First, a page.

Joerns Healthcare: Restructuring Plan Approved By Bankruptcy Court

On August 9, 2019, news reports indicated Joerns Healthcare Inc. has had its restructuring plan approved by the bankruptcy court. As we wrote earlier, the company had filed for Chapter 11 back in July. One of the BDCs involved – Main Street Capital (MAIN) – had indicated as much on its Conference Call :

” Joerns is, basically, liquidity squeeze based on transition of the business from a sale model more than rental business. And from a capital structure perspective, we need to equitize the debt. That company entered bankruptcy in the second quarter, and we expect to exit here in the next 15 to 30 days with a restructured balance sheet”.

Joerns is wiping out $320mn in debt out of $400mn, according to news reports. In addition, the company is gaining $40mn in fresh advances. Looking at the (45%) discounts being taken by the unitranche lenders in the IIQ 2019 valuations, BDC losses on the $28mn of exposure will be significant. With those lenders becoming equity holders – a Golub representative will be sitting on the Board , amongst others – investment income from the original capital will be greatly reduced. There was $2.8mn of investment income spread amongst MAIN, Golub Capital (GBDC) and HMS Income. That’s all been suspended since July and is likely to resume by the end of September. When interest income does resume, the amount may be 50%, or more, lower.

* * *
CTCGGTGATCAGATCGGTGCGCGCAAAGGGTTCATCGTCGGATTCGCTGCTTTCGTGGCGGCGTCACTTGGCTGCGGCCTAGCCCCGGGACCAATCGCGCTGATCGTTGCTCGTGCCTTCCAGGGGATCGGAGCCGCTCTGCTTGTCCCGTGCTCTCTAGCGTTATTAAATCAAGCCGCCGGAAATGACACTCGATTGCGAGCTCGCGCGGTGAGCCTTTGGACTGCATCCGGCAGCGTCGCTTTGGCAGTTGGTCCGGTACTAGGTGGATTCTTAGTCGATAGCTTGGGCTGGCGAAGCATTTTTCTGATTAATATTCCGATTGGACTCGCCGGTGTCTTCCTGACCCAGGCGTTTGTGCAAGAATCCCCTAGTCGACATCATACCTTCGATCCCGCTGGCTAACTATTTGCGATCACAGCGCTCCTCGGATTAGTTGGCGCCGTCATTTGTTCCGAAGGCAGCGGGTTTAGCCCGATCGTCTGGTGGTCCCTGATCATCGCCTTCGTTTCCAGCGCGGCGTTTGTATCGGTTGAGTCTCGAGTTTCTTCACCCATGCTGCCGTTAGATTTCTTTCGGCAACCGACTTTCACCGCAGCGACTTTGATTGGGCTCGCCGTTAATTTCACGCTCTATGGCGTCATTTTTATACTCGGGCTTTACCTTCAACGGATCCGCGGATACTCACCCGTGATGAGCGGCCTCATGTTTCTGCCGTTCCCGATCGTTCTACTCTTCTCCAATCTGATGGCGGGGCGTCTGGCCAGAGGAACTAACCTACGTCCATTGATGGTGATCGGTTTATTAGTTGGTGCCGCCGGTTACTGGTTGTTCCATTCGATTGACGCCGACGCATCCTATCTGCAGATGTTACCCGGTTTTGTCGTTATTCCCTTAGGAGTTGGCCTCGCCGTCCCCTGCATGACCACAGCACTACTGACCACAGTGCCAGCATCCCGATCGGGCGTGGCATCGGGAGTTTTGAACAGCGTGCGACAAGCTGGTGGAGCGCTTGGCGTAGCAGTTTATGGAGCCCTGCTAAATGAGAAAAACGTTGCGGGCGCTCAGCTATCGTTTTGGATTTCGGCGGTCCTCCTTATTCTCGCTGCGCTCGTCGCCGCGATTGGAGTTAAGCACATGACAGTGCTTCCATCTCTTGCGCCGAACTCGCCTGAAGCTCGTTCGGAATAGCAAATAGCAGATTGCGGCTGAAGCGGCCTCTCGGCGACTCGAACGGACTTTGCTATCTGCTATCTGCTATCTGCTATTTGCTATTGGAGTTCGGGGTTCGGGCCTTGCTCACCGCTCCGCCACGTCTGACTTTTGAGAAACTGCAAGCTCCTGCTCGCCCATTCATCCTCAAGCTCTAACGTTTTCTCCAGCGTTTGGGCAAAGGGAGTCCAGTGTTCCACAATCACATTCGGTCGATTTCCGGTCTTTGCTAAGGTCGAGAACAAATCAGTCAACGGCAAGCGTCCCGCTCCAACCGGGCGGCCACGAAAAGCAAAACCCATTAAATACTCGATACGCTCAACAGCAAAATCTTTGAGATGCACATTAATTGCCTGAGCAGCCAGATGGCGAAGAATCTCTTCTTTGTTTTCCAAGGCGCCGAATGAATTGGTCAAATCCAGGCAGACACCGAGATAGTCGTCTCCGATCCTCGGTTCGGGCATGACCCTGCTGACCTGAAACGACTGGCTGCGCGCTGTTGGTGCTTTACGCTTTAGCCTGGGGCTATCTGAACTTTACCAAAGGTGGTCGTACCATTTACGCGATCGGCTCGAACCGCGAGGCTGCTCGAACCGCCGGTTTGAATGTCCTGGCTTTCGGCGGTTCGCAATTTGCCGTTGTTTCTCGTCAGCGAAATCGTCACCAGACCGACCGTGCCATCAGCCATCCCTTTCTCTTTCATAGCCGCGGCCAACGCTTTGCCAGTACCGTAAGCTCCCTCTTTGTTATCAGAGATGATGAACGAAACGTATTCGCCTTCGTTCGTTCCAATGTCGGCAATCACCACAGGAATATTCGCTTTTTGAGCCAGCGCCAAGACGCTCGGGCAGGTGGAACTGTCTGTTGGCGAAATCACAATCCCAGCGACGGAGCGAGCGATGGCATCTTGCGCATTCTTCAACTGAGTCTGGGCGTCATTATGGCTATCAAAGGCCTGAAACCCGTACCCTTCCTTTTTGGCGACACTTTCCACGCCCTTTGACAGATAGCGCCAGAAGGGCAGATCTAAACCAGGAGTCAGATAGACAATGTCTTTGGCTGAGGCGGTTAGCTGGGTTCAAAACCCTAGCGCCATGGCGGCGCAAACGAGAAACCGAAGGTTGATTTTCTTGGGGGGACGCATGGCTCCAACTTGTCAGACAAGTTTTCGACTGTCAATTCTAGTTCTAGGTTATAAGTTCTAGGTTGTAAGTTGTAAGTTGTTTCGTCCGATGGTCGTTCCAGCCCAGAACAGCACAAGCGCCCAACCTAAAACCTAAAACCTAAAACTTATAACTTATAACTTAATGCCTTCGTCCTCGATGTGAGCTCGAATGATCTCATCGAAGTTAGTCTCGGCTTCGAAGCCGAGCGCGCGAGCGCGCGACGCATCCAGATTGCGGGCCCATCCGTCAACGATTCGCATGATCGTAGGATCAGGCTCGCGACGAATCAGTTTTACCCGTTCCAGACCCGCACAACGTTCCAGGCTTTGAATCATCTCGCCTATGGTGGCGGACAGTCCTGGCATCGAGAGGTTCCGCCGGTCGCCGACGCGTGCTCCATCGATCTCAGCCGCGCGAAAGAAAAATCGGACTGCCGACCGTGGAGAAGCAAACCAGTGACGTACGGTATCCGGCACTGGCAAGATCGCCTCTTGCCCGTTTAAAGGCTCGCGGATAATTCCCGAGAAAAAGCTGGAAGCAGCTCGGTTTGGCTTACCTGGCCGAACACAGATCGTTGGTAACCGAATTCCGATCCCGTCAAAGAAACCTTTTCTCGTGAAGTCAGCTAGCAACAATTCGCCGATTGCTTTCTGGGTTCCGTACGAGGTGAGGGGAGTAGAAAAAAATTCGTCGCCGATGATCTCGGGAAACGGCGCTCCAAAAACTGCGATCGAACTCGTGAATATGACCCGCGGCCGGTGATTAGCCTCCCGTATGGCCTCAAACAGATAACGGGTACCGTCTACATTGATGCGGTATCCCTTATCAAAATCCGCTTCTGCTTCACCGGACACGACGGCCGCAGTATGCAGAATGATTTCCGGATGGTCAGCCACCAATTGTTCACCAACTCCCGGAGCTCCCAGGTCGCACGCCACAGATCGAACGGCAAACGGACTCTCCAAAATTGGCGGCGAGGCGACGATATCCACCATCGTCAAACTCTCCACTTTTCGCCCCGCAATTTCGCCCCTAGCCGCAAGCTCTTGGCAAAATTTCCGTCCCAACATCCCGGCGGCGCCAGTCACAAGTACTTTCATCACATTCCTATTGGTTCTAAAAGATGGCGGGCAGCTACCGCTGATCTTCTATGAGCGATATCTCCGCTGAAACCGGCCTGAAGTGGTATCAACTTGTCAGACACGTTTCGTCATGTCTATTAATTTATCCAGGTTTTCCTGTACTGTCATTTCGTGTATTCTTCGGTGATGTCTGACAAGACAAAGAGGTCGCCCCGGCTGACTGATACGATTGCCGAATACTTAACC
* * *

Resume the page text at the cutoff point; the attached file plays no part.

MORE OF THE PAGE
Nor is the company out of the woods. The CEO has left and the new lender-owners are out seeking a replacement. This will be another test of whether lenders – including several well known BDCs – are well suited to “turn around” their own failing companies.

Also noteworthy is that the BDCs involved were marking this credit at only modest discounts to book until IVQ 2018, when all 3 discounted the unitranche loan by a tenth. Two quarters later the debt is on non accrual and written down 4.5x more…However, we read in a trade article that the company was in default under its debt from 2018, and much was happening behind the scenes to attempt a rescue. All of which ultimately failed to get traction and resulted in the pre-packaged deal with the unitranche lenders. This big a haircut, though, indicates the lenders underwriting was far too generous, and the timing of the write-downs suggests the BDC’s shareholders were being kept out of a loop that they deserved to be included in.

On the plus side, these are losses the BDCs involved can absorb on an individual basis without too much difficulty. For example, the amount MAIN invested at cost is equal to 0.5% of its total assets. Still, this a serious credit reverse for what was envisaged as a low to mid risk loan, priced at LIBOR + 6.00%.